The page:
Owning the future of healthcare: How Health Catalyst is improving people’s health with data
Population health may seem like a marathon, but it is hugely beneficial to patient outcomes. Jonas Varnum, vice president of population health strategic services at Health Catalyst, joined host Hilary Kennedy to discuss how to implement population health.
The goal of population health is to create a better system with less waste. Currently, there is a trillion dollars in suboptimal care, which could be improved by 35-50%. Different insurance models, such as commercial, Medicare, Medicaid and others, pose a challenge in the different revenues they generate. Varnum explained, “The only real way to deliver care successfully is to have a scalable, systematic way of how you do population health in different patient populations.”
Implementing population health means a system must respond quickly to countless use cases. They need to know the impact of certain patient populations and ensure they are properly calibrated. This includes examining whether utilization rates for certain services, such as emergency services and telehealth, are appropriate. Population health includes understanding the equity of the patient population. Are patients receiving the right care in the right place at the right time?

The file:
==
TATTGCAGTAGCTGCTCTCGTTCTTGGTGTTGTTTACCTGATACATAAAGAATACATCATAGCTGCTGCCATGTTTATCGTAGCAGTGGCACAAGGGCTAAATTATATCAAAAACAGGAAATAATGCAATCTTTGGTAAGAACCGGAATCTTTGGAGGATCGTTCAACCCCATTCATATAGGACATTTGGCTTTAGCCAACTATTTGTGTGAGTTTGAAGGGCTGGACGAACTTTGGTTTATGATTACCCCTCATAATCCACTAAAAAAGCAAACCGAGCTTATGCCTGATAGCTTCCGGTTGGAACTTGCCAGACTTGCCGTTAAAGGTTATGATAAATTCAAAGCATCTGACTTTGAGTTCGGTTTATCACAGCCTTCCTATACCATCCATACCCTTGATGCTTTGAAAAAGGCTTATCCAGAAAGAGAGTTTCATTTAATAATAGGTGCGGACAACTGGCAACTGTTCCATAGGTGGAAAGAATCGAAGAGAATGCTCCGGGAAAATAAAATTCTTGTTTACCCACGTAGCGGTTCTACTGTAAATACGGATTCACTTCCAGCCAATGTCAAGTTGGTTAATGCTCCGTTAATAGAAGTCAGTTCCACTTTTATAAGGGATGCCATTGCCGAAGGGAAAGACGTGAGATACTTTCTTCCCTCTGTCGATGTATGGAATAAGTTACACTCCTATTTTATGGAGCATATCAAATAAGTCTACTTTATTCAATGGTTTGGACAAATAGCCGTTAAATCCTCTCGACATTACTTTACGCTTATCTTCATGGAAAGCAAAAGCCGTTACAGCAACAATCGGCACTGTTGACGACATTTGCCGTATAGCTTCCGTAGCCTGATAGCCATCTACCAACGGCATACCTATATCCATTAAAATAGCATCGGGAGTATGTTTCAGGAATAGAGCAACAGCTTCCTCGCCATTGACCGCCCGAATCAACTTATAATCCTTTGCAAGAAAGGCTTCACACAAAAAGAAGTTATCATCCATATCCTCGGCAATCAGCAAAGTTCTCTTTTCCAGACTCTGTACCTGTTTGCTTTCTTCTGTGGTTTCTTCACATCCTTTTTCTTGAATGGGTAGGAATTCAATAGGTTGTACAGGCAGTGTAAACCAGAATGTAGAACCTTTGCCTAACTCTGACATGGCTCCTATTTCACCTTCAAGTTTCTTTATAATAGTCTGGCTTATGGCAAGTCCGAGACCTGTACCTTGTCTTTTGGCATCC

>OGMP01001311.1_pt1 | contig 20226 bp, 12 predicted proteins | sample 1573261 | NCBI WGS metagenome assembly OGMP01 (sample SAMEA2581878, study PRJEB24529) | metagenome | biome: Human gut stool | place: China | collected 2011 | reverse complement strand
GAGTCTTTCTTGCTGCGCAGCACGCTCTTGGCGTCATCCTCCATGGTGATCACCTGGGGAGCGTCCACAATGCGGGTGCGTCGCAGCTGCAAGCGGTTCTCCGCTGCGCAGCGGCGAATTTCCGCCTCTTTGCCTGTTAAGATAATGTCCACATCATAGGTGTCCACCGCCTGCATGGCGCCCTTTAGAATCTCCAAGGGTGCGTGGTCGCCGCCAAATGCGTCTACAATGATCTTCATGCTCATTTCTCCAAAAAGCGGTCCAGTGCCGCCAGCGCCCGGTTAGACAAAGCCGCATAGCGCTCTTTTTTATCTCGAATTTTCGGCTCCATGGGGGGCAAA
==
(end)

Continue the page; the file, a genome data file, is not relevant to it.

Varnum explained how data is transferred to interventions such as care management, direct patient engagement, and quality metrics. Health Catalyst integrates over 250 metrics directly into the EHR. Clinicians can easily access it to meet specific measurement criteria. This reduces administrative work and burnout.
The taking of Varnum? “At the end of the day, what you really need to make sure you’re doing is understanding that after working on this patient population, did it create results?” He added: “The reality is if you actually have a systematic structure then this marathon is a lot easier.”
Visit healthcatalyst.com for case studies and more information on population health or subscribe to the Owning the Future of Healthcare Podcast.